Images from the Jayhawks game against the Hoyas at Verizon Center in Washington D.C.
Bill Self discusses 75-70 road victory vs. Georgetown.
Brannen Greene and Kelly Oubre discuss victory at Georgetown.
Washington, D.C. In team sports, confidence for a struggling player almost always starts building when that player has reason to believe he made a major contribution to a victory.
For ballyhooed freshman recruit Kelly Oubre Jr., that seed took root Wednesday night in the Verizon Center, where Georgetown’s tough defense made the visitor play ugly, but not ugly enough to lose.
KU toughed out a 75-70 victory, Oubre made himself part of the action and his positive plays outweighed his negative ones.
Oubre set career highs in minutes (16), points (seven), rebounds (five), steals (two) and free throws (5 of 6).
As soon as he checked in, Oubre hesitated defensively and didn’t lend needed help, but he quickly lost that tentative approach and consistently played aggressively. He drove hard to the hoop and drew fouls.
“I love my team,” Oubre said afterward. “We showed some signs down the stretch that we’re going to be great. Definitely my minutes were important.
“I knew that I needed to rely on these guys and these guys needed to rely on me if we were going to get this win. It was definitely a big-boy game and we stepped up.”
Oubre knows what he needs to do to say in the rotation.
“Just to do anything that coach needs me to do,” he said of his role. “He can throw me anywhere and I’ll do it. Just being disciplined, keeping my man in front of me, stopping guys on defense and working within the team confines. ... I try to go out every night and play my heart out for the name across my chest and my brothers.”
At this point in his career, the closer he gets to the basket, the more he can help the team. He’ll earn minutes by picking up garbage buckets and stealing possessions.
“I thought Kelly played well,” KU coach Bill Self said. “He’s labored a lot and he’s a much better player than what he’s had the opportunity to show through minutes. And he’s much better than what he’s shown when he’s had the opportunity. And tonight I think was his best game he’s had, without question.”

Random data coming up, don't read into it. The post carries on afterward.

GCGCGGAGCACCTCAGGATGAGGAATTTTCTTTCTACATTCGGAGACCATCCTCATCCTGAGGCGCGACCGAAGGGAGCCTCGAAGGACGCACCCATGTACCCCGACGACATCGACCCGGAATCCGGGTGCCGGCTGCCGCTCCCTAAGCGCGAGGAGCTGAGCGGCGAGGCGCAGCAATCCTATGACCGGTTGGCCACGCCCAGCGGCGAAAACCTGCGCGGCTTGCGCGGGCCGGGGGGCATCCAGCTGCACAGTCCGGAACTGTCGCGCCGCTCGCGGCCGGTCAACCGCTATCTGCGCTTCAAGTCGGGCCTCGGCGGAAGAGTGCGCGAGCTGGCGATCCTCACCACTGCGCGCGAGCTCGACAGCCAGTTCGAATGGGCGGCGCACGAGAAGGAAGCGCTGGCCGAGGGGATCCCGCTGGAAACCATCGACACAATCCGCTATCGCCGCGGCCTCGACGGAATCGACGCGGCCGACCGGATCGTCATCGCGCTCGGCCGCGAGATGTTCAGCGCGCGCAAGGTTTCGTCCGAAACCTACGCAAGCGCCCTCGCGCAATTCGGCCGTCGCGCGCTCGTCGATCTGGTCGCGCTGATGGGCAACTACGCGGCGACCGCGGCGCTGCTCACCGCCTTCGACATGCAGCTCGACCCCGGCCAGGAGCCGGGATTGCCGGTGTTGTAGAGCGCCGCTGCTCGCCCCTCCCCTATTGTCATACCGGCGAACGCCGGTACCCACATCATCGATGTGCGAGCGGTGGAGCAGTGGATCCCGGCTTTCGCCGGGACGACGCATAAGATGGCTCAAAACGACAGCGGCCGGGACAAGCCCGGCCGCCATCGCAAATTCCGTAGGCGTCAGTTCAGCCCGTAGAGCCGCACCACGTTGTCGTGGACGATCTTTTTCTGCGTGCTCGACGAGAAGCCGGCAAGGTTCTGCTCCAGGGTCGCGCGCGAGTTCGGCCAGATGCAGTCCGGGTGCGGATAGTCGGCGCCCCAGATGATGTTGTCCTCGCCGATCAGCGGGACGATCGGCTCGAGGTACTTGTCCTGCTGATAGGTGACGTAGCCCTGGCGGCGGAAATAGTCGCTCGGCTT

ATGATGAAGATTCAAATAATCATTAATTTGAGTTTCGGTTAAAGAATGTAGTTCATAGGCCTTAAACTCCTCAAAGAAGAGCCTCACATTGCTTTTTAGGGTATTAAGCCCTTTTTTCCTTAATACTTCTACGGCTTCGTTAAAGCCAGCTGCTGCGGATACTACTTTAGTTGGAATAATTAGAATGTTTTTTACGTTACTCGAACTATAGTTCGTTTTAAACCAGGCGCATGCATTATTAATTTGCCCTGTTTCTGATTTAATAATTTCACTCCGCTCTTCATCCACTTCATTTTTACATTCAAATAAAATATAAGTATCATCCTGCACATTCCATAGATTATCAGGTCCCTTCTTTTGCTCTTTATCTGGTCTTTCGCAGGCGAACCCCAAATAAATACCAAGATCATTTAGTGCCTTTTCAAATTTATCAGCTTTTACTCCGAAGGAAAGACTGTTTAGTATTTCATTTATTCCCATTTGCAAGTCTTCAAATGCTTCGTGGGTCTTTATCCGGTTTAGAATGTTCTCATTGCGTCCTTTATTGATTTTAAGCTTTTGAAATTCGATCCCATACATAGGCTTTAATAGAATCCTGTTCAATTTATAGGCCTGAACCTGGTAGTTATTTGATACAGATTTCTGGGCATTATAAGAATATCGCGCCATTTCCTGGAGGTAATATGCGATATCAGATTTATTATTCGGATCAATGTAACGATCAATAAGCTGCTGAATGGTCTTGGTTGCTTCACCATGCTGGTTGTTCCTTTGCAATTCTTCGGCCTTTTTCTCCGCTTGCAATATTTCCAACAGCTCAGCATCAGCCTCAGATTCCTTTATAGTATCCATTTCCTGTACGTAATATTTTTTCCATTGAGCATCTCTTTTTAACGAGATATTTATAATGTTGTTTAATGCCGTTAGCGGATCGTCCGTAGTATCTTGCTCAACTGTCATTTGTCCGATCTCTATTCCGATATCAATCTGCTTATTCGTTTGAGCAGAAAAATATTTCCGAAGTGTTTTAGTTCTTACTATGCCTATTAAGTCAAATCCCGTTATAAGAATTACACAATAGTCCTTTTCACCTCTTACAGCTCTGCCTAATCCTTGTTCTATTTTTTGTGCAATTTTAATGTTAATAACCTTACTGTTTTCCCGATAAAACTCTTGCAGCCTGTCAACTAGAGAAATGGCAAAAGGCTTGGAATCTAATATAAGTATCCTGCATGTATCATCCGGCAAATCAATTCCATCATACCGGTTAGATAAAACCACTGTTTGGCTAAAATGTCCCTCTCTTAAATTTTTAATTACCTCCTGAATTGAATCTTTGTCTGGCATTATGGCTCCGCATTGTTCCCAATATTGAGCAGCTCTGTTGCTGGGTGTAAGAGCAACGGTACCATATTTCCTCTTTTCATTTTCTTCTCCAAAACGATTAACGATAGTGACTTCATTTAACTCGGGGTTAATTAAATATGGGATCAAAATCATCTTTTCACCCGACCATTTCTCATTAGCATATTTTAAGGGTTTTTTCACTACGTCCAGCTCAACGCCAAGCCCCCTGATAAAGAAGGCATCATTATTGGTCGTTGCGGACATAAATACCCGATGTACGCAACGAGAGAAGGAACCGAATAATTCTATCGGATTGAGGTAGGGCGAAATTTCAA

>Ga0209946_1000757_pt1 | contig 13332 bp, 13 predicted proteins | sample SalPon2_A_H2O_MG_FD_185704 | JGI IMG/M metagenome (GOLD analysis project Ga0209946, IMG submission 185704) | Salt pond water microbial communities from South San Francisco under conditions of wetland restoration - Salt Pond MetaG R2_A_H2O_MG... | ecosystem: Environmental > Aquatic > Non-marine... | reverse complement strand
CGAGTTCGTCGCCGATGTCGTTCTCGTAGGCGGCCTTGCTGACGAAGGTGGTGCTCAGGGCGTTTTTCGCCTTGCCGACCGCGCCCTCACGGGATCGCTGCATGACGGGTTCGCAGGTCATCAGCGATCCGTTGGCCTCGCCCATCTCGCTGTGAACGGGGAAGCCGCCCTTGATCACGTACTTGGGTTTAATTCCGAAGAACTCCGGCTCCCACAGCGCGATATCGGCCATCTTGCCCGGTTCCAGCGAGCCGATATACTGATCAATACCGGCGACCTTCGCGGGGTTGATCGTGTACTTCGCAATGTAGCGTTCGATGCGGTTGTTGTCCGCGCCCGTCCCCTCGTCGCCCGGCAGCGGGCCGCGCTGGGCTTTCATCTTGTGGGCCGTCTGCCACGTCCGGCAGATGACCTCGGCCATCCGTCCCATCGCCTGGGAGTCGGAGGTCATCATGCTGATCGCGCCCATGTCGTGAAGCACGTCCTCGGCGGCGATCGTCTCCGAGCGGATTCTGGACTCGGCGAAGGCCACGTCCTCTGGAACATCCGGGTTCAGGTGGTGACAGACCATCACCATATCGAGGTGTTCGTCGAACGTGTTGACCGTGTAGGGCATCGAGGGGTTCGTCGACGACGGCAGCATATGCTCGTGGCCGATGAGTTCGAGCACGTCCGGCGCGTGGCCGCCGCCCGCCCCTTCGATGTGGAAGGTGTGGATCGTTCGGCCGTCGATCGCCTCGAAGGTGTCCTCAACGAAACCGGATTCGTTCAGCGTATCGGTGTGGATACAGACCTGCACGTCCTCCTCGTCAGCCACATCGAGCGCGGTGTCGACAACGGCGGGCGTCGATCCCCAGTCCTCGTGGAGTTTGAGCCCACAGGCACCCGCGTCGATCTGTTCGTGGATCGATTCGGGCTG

Transforming from McDonald’s All-American to complementary player doesn’t always come naturally. Oubre showed signs Wednesday that he’s game to give it the old college try.
Sophomore Brannen Greene’s game has developed to the point that Oubre will have a difficult time stealing minutes from him, but Oubre can eat into struggling junior Jamari Traylor’s playing time.
“We’re going to start playing him some at the four to maybe make him a bad-matchup four,” Self said of Oubre. “And the biggest thing is he got his hands on loose balls. He keeps balls alive. He’s one of those guys that can get in the paint off the bounce and pick up a loose ball and score off that.”
At times last season it looked as if Andrew Wiggins could help Kansas more on the inside than the perimeter. The long-armed Oubre isn’t as quick or explosive as Wiggins, but has a better build to withstand shots in the post.
“He’s not a guy you’re going to play to shooting threes on every possession like Brannen,” Self said of Oubre. “He can be a lock-down defender eventually and he’s got such great length. There are a lot of things he does well. He just hasn’t quite tightened it all up yet, but tonight was a good step for him.”
Greene, Monday’s star with 19 points in 18 minutes on 5-of-5 shooting from three, appreciated the little things Oubre did to contribute to the victory.
“Big-time,” Greene said of Oubre. “Big steals, big blocks, big rebounds, big points. He was just aggressive. We knew that we had Josh Smith coming off the ball screen so he knew he could attack, every time, every time, so even if didn't score the point he was kicking it to somebody else who helped create the offense."
If Oubre continues to improve, KU’s bench gets even stronger and it never has been weak.